Scam or Scourge? By now you have no doubt heard about the class-action lawsuit filed in Los Angeles Thursday alleging unsafe levels of arsenic in some California wines. The lawsuit calls for a recall of the wines in question and testing to ensure purity. On the …Read more. Living the Dream Some winemakers live the dream. Then there is Chris Phelps, whose path to an exalted position in the Napa Valley has the ring of a fairy-tale. Winemaker at Swanson Vineyards in the Napa Valley the past dozen years, Phelps is now a quarter-century …Read more. The Giesen Brothers While tasting a stunning bevy of sauvignon blancs with Alex Giesen, one of the three Giesen brothers, more than a year ago, it occurred to me that while a bit of a discovery, the Giesen wines were certainly no surprise. The brothers had planted …Read more. Gaja, the Next Generation Coming out of World War II, the vineyards of Italy and the families that tended the vines were devastated. Virtually everyone was poor at the time, so grape growers and winemakers tended to emphasize quantity over quality because wine was their …Read more.more articles
Savoring Wine Through Social Mediums
I am @wineguru. That's on Twitter. Over at Facebook, I appear as myself. And in this medium, of course, I am the "Wine Talk" columnist.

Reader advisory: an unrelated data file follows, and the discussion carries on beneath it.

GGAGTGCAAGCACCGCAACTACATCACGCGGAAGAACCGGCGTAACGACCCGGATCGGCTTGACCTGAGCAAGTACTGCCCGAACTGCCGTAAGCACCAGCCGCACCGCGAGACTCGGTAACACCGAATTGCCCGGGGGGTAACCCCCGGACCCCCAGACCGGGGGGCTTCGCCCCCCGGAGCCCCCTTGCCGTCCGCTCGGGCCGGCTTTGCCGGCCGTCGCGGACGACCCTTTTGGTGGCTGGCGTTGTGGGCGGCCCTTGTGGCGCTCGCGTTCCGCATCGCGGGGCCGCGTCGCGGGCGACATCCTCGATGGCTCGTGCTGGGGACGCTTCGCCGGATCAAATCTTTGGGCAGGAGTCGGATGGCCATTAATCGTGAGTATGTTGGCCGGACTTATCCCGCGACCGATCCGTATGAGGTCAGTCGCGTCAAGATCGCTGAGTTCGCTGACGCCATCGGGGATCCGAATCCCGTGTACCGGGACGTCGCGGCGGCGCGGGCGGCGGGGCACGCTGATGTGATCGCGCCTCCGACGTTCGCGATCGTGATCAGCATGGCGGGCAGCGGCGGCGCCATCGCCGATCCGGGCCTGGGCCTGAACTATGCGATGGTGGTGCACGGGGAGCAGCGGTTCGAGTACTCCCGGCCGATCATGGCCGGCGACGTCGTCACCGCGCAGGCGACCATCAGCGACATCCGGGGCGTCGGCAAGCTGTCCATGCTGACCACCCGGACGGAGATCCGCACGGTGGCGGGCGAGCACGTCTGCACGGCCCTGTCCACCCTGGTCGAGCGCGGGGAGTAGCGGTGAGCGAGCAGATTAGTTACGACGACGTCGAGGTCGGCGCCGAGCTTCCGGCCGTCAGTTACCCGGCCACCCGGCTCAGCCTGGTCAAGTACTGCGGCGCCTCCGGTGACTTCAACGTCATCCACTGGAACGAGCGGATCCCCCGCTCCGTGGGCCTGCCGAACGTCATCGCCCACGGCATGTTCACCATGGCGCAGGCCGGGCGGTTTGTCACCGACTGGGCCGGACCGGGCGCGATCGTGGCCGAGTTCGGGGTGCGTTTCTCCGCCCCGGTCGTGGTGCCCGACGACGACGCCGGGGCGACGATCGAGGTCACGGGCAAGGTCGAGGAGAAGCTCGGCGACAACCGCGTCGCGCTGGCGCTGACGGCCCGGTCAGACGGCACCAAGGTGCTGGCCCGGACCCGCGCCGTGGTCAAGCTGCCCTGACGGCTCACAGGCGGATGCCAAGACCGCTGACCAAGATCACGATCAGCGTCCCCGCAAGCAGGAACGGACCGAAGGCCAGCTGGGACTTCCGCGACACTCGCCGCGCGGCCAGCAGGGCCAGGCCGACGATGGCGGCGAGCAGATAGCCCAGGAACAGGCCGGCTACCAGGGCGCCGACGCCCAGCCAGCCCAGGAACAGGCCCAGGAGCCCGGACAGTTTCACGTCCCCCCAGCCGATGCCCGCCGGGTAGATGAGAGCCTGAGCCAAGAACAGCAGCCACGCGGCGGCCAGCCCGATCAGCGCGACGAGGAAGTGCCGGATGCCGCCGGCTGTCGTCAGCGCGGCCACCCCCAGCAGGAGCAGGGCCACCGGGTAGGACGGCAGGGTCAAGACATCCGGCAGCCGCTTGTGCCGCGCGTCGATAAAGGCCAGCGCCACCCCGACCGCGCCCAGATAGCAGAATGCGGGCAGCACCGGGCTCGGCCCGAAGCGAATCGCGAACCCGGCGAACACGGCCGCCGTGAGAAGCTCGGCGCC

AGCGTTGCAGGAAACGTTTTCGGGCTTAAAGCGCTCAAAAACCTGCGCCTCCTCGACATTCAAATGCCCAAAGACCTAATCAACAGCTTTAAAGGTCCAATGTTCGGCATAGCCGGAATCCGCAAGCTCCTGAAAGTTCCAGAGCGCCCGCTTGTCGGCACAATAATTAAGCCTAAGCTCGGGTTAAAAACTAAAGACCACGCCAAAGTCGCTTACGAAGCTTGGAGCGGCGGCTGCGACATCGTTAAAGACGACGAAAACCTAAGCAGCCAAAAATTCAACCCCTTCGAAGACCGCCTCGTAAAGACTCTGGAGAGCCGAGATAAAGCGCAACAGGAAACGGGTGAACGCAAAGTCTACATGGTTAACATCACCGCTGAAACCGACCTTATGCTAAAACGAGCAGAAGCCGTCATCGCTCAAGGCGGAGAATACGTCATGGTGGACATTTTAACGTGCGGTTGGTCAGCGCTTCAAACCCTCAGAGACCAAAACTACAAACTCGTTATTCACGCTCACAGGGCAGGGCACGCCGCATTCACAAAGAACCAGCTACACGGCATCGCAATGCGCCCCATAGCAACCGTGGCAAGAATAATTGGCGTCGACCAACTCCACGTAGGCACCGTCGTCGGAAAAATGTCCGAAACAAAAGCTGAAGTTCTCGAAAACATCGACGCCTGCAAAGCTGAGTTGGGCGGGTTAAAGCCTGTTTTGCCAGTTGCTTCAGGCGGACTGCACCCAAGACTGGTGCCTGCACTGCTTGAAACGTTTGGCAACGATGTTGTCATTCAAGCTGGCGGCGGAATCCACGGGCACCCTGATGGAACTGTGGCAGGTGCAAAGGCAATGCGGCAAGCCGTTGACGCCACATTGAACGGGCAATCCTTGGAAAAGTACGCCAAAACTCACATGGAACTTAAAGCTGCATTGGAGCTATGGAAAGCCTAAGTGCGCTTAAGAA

The face of wine journalism and criticism has changed, and I would argue for the better. The days of one or two loud voices (such as Robert Parker and Wine Spectator) dominating the debate are long past.
Social media, wine blogs, telephone apps and the disparate voices of the Internet are all in play and now part of the wine discussion, particularly on the subject of wines we like or don't like.
Robert Parker and Jim Laube (main California scribe for Wine Spectator) like bold, ripe red wines and you don't? No problem. There are a number of expert commentators who are in your camp (Stephen Brook of Decanter or Dan Berger of Vintage Experiences come to mind), and they can point you in the direction of superb wines that match your tasting preferences.
The beauty of the Internet and social media is that these divergent voices are now at your fingertips. The tech savvy wine lover needs nothing more than a smart phone or laptop to connect with many of the finest minds and palates in professional wine criticism, as well as the growing legions of wine enthusiasts who use blogs, Twitter and Facebook to share their most recent experiences.